The human body is strange and flawles and unpredictable. The human body has many secrets, and it does not divulge them to anyone, except those who have learned to wait...The human body lives in the mind of one who possesses a human body, and to live inside the human body possessed of the mind that perceives another human body is to live in a world of others.

After the reading I headed over to Sunset Park to meet my sister and friends at a Days Inn where they were filming a short. Auster writes:

"It was a rougher neighborhood, she said, but it wasn't far from where he was living now, and rents were a half or a third of the rents in Park Slope"

...so we figured this would be a cost affordable neighborhood to shoot in. I will update you more on this at a later date. But for now, here are some photos from on the set!

Line Up: Rigging Knots & Glimpses of a Master Class

(Above: Philip Petit in front of his drawings. When I asked him who's idea it was to skew the frame he responded, "Mine, of course!")

The Opening at Clic bookstore and gallery, was a dry one, so the spectators did not have the usual white wine glow, but as if watching the high wire act at a circus their gazes did marvel. On one side of the room we saw Victoria Dearing's black and white prints of Philippe Petit during his master class (taken August of 2010 in Williamsburg) and on the other side of the room was a series of Drawings by Petit of his rigging knots.

Petit, who is known for his high-wire walk between the Twin Towers, did b-line around the room in a kind of shuffle which made you imagine lines below his feet. What immediately struck me about his drawings was the significance of the subject. Daring and confident as he may be, a poorly rigged knot would result in Mr. Petit's downfall. So, with delicate detail and pressure on the tip of the pencil the drawings depict a symbol of survival.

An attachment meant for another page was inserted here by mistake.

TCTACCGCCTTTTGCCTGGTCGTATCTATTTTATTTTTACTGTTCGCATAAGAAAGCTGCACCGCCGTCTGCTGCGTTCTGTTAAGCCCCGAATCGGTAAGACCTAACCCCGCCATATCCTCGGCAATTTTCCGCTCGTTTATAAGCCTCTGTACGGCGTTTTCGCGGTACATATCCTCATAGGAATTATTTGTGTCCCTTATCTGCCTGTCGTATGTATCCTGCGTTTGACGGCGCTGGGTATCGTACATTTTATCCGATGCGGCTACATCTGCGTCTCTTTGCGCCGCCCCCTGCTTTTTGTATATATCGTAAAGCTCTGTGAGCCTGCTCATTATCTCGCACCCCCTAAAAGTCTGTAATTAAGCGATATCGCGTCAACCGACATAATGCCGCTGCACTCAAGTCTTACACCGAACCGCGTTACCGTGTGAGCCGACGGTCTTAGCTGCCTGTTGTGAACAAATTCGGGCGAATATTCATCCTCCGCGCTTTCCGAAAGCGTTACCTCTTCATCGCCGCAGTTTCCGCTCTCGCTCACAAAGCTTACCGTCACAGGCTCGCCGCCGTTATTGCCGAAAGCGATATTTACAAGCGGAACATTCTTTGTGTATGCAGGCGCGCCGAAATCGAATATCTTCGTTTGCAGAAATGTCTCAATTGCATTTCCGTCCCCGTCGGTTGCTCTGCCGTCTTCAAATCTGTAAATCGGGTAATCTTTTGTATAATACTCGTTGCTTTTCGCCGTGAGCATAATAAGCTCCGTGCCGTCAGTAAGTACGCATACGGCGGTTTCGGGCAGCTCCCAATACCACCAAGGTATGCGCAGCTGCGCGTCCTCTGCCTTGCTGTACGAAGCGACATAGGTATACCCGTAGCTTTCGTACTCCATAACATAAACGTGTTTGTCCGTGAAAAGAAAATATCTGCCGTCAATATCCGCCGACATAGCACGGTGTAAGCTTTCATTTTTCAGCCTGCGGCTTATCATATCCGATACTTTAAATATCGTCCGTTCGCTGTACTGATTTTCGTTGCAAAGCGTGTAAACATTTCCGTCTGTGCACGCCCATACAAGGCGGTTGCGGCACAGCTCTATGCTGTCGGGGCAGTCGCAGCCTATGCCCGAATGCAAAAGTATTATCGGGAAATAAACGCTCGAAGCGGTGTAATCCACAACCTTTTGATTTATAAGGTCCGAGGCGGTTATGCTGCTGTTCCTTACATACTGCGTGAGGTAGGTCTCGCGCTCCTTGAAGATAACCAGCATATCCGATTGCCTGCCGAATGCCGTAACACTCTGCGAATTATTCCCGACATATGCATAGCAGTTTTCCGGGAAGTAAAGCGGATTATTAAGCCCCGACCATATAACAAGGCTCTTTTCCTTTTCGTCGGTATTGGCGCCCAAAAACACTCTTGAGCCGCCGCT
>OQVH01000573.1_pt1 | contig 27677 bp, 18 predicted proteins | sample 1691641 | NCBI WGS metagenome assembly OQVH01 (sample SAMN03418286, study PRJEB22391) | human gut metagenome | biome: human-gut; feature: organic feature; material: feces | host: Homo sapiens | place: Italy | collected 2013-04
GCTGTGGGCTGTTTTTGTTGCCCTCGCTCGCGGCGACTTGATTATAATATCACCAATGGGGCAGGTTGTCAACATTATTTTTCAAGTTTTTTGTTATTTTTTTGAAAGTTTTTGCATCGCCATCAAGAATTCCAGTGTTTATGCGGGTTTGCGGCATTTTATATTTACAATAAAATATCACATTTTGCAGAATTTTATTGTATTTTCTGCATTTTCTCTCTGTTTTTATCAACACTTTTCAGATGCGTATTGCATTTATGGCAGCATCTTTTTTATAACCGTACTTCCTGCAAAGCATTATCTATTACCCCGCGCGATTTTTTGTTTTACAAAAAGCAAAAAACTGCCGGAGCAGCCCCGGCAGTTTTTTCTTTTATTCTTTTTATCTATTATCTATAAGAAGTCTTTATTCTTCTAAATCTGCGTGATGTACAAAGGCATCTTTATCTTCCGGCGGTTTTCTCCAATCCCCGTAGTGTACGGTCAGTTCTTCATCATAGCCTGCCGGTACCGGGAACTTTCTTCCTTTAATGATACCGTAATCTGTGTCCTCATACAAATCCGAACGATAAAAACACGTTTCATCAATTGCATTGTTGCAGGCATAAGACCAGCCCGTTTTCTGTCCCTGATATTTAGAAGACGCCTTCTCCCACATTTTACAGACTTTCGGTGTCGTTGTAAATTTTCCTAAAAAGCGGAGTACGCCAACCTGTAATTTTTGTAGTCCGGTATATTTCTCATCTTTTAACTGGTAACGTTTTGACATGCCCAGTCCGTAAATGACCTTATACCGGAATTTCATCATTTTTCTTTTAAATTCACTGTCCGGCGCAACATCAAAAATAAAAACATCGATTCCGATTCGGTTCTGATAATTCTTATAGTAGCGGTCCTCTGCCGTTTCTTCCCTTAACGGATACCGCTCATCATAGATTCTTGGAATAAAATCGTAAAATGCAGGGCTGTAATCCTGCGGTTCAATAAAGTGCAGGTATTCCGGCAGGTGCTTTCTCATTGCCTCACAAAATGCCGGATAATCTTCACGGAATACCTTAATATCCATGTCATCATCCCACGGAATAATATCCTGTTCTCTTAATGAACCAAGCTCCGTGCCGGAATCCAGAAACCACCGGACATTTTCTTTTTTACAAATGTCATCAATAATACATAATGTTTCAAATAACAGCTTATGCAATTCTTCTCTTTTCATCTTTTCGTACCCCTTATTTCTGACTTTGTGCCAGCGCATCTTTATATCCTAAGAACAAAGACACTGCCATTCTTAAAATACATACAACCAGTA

As if watching her subject from a nearby building, Dearing's photographs are soft and unimposing.

The Show will be on view at Clic bookstore and gallery until January 16th.

Monday, November 22, 2010

Soul Survivors

The line trailed down the block for Lee Fields and the Expressions and Charles Bradley and the Menahan Street Band. It took a long time for the crowd to be admitted, but the mood was jubilant for a night of Daptone soul. Charles Bradley, Brooklyn's own "Black Velvet", opened the show with his heartbreaking wail and sultry dance moves. His anguish and redemptive love elicited the stamps and shrieks of an adoring crowd. Bradley performed songs from his upcoming album, "No Time for Dreaming," but his impassioned expressions seemed extemporaneous, conjured just for us in the moment.

Bradley brought such tender meaning to Neil Young's Heart of Gold